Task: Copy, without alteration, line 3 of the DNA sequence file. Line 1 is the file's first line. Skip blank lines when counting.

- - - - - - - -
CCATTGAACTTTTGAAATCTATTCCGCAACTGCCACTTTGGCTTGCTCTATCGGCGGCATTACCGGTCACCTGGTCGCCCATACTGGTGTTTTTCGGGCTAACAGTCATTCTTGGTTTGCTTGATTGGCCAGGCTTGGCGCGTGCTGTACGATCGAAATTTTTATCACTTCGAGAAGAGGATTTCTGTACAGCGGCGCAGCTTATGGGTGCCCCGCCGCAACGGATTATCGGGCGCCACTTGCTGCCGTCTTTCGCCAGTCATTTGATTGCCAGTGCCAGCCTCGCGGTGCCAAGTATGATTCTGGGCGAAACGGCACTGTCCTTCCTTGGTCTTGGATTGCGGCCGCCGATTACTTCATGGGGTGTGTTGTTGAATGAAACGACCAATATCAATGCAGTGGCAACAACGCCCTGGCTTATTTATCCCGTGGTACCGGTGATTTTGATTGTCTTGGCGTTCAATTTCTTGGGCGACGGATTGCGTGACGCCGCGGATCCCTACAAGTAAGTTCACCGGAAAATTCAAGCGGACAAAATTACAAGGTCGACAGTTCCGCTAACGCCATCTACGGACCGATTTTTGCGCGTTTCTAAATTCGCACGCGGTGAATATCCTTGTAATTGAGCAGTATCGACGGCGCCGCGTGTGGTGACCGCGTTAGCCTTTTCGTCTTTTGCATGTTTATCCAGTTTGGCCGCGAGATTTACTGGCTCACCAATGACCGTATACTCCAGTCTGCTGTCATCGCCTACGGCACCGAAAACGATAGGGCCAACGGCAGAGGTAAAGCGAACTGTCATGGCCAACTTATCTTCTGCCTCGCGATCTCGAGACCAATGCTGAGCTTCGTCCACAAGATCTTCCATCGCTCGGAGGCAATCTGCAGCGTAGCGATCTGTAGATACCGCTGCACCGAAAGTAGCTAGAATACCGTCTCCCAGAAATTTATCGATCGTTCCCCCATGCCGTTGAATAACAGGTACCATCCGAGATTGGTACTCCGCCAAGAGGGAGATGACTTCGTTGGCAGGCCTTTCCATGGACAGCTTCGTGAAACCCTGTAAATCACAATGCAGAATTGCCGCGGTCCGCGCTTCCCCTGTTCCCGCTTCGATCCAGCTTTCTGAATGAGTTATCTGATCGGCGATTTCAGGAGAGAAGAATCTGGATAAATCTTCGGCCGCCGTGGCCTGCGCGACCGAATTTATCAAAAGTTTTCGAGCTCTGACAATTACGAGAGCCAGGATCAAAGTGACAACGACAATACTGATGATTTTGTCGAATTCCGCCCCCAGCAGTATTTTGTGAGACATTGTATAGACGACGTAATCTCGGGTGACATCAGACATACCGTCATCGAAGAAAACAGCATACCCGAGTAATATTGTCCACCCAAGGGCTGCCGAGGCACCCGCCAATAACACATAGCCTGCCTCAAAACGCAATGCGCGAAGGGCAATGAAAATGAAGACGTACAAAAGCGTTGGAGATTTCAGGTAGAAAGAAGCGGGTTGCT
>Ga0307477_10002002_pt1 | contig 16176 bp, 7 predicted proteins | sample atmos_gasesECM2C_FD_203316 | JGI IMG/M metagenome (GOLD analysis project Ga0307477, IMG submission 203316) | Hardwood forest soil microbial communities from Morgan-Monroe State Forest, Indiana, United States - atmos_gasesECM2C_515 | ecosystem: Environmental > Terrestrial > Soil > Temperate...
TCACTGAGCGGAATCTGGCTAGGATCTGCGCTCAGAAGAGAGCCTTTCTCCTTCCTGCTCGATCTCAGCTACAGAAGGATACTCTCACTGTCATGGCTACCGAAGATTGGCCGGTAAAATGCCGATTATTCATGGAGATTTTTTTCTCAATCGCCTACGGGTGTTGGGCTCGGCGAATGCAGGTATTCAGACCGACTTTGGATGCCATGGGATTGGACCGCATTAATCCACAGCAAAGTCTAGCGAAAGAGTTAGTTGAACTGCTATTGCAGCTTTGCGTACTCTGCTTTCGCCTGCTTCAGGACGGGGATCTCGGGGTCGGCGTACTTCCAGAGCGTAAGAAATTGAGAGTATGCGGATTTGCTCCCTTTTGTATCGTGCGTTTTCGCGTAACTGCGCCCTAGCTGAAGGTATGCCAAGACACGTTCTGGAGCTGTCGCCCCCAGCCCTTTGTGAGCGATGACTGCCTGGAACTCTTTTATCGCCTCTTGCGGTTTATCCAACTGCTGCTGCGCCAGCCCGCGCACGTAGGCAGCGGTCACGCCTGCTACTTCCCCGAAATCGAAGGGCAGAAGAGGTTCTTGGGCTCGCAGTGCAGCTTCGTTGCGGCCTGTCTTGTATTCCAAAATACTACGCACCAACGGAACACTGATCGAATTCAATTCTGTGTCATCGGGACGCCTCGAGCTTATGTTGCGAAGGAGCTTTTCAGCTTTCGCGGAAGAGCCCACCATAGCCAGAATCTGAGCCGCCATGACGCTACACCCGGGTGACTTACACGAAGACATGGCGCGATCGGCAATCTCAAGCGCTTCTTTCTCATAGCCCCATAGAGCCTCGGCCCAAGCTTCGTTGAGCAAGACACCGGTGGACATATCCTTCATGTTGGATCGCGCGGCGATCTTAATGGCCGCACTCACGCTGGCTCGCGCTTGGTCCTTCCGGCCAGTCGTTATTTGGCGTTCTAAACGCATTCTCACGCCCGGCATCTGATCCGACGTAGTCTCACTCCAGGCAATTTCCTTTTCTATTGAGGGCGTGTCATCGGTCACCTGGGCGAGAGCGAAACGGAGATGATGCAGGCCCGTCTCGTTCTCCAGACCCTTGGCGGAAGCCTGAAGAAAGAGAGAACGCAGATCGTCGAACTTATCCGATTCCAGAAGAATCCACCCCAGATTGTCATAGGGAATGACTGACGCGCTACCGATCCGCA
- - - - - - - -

TCACTGAGCGGAATCTGGCTAGGATCTGCGCTCAGAAGAGAGCCTTTCTCCTTCCTGCTCGATCTCAGCTACAGAAGGATACTCTCACTGTCATGGCTACCGAAGATTGGCCGGTAAAATGCCGATTATTCATGGAGATTTTTTTCTCAATCGCCTACGGGTGTTGGGCTCGGCGAATGCAGGTATTCAGACCGACTTTGGATGCCATGGGATTGGACCGCATTAATCCACAGCAAAGTCTAGCGAAAGAGTTAGTTGAACTGCTATTGCAGCTTTGCGTACTCTGCTTTCGCCTGCTTCAGGACGGGGATCTCGGGGTCGGCGTACTTCCAGAGCGTAAGAAATTGAGAGTATGCGGATTTGCTCCCTTTTGTATCGTGCGTTTTCGCGTAACTGCGCCCTAGCTGAAGGTATGCCAAGACACGTTCTGGAGCTGTCGCCCCCAGCCCTTTGTGAGCGATGACTGCCTGGAACTCTTTTATCGCCTCTTGCGGTTTATCCAACTGCTGCTGCGCCAGCCCGCGCACGTAGGCAGCGGTCACGCCTGCTACTTCCCCGAAATCGAAGGGCAGAAGAGGTTCTTGGGCTCGCAGTGCAGCTTCGTTGCGGCCTGTCTTGTATTCCAAAATACTACGCACCAACGGAACACTGATCGAATTCAATTCTGTGTCATCGGGACGCCTCGAGCTTATGTTGCGAAGGAGCTTTTCAGCTTTCGCGGAAGAGCCCACCATAGCCAGAATCTGAGCCGCCATGACGCTACACCCGGGTGACTTACACGAAGACATGGCGCGATCGGCAATCTCAAGCGCTTCTTTCTCATAGCCCCATAGAGCCTCGGCCCAAGCTTCGTTGAGCAAGACACCGGTGGACATATCCTTCATGTTGGATCGCGCGGCGATCTTAATGGCCGCACTCACGCTGGCTCGCGCTTGGTCCTTCCGGCCAGTCGTTATTTGGCGTTCTAAACGCATTCTCACGCCCGGCATCTGATCCGACGTAGTCTCACTCCAGGCAATTTCCTTTTCTATTGAGGGCGTGTCATCGGTCACCTGGGCGAGAGCGAAACGGAGATGATGCAGGCCCGTCTCGTTCTCCAGACCCTTGGCGGAAGCCTGAAGAAAGAGAGAACGCAGATCGTCGAACTTATCCGATTCCAGAAGAATCCACCCCAGATTGTCATAGGGAATGACTGACGCGCTACCGATCCGCA